half my days: Before half my life is over. Milton was completely blind
by 1652, the year he turned 44.
See Line 3: Key to the Meaning.
By that means, by that talent; with it
Record of accomplishment; worth
Milton personifies patience, capitalizing it and having it speak.
. . . gifts: God is sufficient unto Himself. He requires nothing outside
of Himself to exist and be happy.
11. yoke: Burden,
12. post: Travel.
of Figures of Speech
in this dark
and wide (line 2)
my soul more bent / To serve therewith my Maker (lines 3-4). The author
compares his soul to his mind.
Patience, to prevent / That murmur, soon replies . . . (lines
also serve who only stand and wait.
of the Sonnet Form
sonnet form originated in Sicily in the thirteenth Century with Giacomo
da Lentino (1188-1240), a lawyer. The poetic traditions of the Provençal
region of France apparently influenced him, but he wrote his poems in the
Sicilian dialect of Italian. Some authorities credit another Italian, Guittone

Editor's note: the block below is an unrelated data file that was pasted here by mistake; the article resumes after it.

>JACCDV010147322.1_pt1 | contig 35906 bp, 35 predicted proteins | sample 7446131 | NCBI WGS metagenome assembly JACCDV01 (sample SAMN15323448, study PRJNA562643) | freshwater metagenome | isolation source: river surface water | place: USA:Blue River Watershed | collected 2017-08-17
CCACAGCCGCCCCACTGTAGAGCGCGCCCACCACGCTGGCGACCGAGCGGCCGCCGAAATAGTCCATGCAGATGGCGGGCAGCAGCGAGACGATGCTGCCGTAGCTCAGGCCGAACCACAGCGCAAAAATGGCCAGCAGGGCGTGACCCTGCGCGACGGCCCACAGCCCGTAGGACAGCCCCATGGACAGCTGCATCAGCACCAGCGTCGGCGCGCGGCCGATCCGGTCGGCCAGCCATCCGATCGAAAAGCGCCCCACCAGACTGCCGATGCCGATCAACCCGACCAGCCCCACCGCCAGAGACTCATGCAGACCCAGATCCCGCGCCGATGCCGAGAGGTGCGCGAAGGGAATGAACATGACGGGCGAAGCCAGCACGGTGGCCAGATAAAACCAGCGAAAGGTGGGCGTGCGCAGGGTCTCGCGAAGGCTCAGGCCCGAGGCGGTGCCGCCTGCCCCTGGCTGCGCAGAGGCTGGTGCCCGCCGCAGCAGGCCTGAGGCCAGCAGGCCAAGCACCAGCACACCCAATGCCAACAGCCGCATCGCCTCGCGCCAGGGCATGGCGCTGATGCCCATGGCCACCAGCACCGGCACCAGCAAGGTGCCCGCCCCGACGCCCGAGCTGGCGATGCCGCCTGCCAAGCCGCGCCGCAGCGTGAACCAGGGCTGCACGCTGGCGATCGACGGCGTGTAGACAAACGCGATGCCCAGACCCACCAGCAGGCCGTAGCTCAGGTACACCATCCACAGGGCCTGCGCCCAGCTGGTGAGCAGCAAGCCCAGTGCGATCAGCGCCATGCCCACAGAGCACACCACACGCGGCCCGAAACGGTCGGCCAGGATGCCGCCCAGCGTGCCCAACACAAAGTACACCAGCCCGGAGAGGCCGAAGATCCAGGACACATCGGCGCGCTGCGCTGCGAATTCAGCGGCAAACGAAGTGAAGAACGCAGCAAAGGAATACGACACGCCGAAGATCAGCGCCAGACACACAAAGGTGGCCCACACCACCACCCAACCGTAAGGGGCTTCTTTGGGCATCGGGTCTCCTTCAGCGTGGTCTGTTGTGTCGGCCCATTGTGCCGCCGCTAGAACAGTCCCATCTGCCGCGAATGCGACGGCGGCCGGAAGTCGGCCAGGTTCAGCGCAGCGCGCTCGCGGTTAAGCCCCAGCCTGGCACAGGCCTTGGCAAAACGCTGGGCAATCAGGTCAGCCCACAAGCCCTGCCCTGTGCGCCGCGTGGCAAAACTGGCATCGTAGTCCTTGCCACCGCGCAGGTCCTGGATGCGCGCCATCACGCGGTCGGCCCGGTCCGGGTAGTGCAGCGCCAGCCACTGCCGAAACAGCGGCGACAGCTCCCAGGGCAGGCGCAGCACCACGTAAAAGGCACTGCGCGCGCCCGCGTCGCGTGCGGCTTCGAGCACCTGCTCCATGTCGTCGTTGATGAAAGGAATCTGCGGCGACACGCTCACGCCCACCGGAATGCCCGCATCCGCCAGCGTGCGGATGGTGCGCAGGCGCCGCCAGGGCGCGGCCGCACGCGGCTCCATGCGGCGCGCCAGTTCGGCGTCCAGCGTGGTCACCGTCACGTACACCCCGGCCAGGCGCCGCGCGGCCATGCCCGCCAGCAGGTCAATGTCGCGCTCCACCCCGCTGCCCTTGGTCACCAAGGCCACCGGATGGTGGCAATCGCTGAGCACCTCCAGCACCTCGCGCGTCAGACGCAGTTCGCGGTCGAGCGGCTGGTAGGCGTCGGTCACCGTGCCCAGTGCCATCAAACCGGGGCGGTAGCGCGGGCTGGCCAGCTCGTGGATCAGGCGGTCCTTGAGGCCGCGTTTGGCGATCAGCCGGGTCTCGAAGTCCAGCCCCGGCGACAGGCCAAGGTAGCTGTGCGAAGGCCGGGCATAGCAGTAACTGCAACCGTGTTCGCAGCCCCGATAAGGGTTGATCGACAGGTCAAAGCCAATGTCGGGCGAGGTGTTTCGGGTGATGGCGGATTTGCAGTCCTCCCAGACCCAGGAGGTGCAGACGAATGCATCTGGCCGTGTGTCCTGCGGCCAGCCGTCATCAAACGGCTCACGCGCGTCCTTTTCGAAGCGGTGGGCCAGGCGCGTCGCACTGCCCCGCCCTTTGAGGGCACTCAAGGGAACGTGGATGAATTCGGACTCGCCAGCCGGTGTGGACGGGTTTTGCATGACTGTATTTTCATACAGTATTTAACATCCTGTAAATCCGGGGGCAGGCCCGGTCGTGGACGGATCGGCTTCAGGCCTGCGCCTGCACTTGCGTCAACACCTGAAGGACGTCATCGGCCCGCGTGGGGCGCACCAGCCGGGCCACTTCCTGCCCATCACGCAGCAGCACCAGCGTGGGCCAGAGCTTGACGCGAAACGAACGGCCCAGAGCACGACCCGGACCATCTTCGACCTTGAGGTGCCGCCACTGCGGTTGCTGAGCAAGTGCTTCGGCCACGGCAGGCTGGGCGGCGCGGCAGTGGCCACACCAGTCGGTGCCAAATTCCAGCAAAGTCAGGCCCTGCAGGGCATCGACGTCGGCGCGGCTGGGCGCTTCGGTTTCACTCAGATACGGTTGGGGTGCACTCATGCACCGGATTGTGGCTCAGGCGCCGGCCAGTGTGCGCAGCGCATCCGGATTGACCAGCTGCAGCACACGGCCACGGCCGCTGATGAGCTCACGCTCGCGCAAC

d'Arezzo (1230-1294), with originating the sonnet. The English word "sonnet"
comes from the Italian word "sonetto," meaning "little song." Some early
sonnets were set to music, with accompaniment provided by a lute.
Italian poet Petrarch (1304-1374), a Roman Catholic priest, popularized
the sonnet form. Other popular Italian sonneteers were Dante
Alighieri (1265-1321), Italy's most famous and most accomplished writer,
and Guido Cavalcante (1255-1300).
sonnets each consist of an eight-line stanza (octave) and a six-line stanza
(sestet). The first stanza presents a theme, and the second stanza develops
it. The rhyme scheme is as follows: (1) first stanza (octave): ABBA, ABBA;